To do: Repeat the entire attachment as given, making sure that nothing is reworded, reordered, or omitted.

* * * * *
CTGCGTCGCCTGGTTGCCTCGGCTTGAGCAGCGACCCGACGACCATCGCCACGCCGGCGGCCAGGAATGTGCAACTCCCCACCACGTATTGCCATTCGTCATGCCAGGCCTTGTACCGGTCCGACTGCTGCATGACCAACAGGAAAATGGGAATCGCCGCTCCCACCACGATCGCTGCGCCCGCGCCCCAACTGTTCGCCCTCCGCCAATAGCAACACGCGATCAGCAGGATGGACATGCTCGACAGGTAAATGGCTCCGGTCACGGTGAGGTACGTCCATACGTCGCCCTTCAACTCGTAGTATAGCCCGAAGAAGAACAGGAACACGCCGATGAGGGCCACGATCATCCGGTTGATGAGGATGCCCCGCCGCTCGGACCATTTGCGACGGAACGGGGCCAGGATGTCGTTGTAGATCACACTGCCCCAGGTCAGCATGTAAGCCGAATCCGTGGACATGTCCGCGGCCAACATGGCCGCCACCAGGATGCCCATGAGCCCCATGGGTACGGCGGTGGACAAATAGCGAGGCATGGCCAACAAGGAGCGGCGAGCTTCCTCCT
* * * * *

CTGCGTCGCCTGGTTGCCTCGGCTTGAGCAGCGACCCGACGACCATCGCCACGCCGGCGGCCAGGAATGTGCAACTCCCCACCACGTATTGCCATTCGTCATGCCAGGCCTTGTACCGGTCCGACTGCTGCATGACCAACAGGAAAATGGGAATCGCCGCTCCCACCACGATCGCTGCGCCCGCGCCCCAACTGTTCGCCCTCCGCCAATAGCAACACGCGATCAGCAGGATGGACATGCTCGACAGGTAAATGGCTCCGGTCACGGTGAGGTACGTCCATACGTCGCCCTTCAACTCGTAGTATAGCCCGAAGAAGAACAGGAACACGCCGATGAGGGCCACGATCATCCGGTTGATGAGGATGCCCCGCCGCTCGGACCATTTGCGACGGAACGGGGCCAGGATGTCGTTGTAGATCACACTGCCCCAGGTCAGCATGTAAGCCGAATCCGTGGACATGTCCGCGGCCAACATGGCCGCCACCAGGATGCCCATGAGCCCCATGGGTACGGCGGTGGACAAATAGCGAGGCATGGCCAACAAGGAGCGGCGAGCTTCCTCCT